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Leaky Condo Report


Blog by Claire LeLacheur | September 26th, 2008


The Homeowner Protection Office's new report Assesment of Demand for the HPO Reconstruction Program has been receiving some press coverage in the last few months and its findings indicate that the bad news for leaky condo owners is far from over.

Although leaky condos aren't making as many headlines as they did during the original 1982-1999 leaky condo crises that doesn't mean the probelm has been solved.

"Basically the report is an investigation into market inventory. Its purpose is to give the province an update on the leaky condo situation," explains the Condominium Home Owners Association's Director Tony Gioventu. "The rehab program has been underway for almost ten years and in 1999, nobody really knew how long it was going to take, how many buildings were going to be fixed or how costly it was going to be."

Many believe that this report will set the stage for what will happen next in our province. Higher priced building materials, a shortage of good and experienced trades and inflation may make repairs difficult if not obsolete over time.

A building is looked upon as suspicious when one or more of the following happen:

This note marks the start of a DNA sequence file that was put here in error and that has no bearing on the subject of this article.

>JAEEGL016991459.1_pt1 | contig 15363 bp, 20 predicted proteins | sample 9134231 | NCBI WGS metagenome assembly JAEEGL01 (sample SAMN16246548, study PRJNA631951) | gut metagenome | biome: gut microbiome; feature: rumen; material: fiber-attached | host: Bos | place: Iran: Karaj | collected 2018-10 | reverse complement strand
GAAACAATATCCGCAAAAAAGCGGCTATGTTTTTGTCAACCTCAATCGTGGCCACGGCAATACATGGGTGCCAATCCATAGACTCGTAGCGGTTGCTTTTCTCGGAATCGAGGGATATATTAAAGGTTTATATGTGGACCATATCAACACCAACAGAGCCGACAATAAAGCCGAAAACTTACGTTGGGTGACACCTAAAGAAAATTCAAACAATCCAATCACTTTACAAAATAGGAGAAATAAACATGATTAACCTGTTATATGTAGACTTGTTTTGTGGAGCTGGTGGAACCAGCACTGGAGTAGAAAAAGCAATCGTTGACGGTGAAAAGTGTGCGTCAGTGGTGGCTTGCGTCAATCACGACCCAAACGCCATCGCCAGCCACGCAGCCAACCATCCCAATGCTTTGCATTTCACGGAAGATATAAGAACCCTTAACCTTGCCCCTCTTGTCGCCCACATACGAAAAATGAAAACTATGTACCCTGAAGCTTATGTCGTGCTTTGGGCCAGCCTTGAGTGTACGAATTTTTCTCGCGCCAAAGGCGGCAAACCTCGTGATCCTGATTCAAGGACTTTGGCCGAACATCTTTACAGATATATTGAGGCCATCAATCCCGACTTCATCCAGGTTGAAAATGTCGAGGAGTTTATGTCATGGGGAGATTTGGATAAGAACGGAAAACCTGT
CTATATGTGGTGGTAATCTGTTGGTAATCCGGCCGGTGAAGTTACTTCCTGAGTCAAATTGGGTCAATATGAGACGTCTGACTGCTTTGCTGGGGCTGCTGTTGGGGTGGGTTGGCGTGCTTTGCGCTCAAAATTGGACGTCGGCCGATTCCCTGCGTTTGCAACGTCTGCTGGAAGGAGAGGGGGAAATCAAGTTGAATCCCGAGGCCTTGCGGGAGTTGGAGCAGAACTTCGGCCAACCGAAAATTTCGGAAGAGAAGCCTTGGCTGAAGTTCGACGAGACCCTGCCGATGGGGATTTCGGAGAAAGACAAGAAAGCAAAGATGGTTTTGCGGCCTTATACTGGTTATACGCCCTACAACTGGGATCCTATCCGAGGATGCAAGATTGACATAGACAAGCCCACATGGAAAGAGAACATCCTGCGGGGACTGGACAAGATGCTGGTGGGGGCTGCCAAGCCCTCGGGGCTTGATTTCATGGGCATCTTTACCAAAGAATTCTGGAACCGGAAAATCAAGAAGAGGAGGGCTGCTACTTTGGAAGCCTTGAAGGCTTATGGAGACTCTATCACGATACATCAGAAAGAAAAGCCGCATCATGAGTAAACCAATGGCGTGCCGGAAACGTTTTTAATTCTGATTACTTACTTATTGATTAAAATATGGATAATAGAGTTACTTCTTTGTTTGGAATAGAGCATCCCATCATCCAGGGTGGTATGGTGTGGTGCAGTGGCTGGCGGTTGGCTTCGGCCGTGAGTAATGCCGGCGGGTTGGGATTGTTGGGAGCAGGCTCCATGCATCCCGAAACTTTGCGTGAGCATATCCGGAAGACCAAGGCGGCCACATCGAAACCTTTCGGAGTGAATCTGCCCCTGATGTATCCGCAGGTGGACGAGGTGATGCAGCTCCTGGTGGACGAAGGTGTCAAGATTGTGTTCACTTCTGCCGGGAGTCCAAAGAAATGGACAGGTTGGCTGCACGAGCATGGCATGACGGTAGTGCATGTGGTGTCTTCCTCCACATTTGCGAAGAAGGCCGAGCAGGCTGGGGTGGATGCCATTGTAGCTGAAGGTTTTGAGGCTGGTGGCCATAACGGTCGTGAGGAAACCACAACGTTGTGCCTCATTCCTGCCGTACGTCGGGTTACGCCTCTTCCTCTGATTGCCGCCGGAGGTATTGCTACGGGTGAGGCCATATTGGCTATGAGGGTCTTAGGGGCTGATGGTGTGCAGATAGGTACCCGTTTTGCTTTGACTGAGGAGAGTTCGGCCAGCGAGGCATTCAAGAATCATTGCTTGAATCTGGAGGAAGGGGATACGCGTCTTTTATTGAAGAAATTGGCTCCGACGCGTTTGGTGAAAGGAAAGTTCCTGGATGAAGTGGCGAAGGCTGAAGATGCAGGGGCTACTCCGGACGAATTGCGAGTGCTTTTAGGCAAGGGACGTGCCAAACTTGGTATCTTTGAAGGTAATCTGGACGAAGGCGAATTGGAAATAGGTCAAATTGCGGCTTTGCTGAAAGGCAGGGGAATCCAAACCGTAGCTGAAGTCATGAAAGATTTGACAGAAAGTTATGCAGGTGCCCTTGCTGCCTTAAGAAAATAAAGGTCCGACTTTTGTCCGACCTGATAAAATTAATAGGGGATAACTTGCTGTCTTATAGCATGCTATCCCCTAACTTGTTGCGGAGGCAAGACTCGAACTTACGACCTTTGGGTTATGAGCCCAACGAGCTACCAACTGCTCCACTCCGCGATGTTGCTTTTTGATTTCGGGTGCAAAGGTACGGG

1. Major water penetration problems

2. Massive building repairs

3. Previous building audits or envelope inspections where the problems have gone ignored by the owners

4. Upcoming building audits or envelope inspections.

The best policy as a Buyer is to watch out for these details when purchasing a condo built within this time period. When constructing an offer where a leaky building is suspected, make sure to ask the Seller for two years of strata minutes, and strata documentation. The problems will be relevant as there will be business that comes up of this nature and the strata will vote down the repairs as a whole in Special General Meetings of Annual General Meetings. A set of financial statements should also be read by the Buyer as if the repairs to the building where voted down, the reason why should be found out. If there is no money in the contingency fund to pay for the repairs then this is also a sign.

It should be pointed out that while there where 159,000 strata units built province wide between 1982 and 1999 and out of those 72,000 suffered some sort of water ingress problems, there are condos out there that were built during this period that are a solid investment and well kept.

Key Findings of the HPO Report:

It indicates that 159,979 units province wide between 1982 and 1999. During this perod approximately 72,000 units suffered from "premature envelope failure." Other scenarios in the report suggest this number may be higher.

It estimates that only 42% of all leaky units have been repaired to date which leaves 58% still to repair.

It concludes that concrete high rises develop water problems at a slower rate then wood frame buildings and that approximately six to ten high rises, often with 100 or more units per building, are identified as leaky buildings every year.

 

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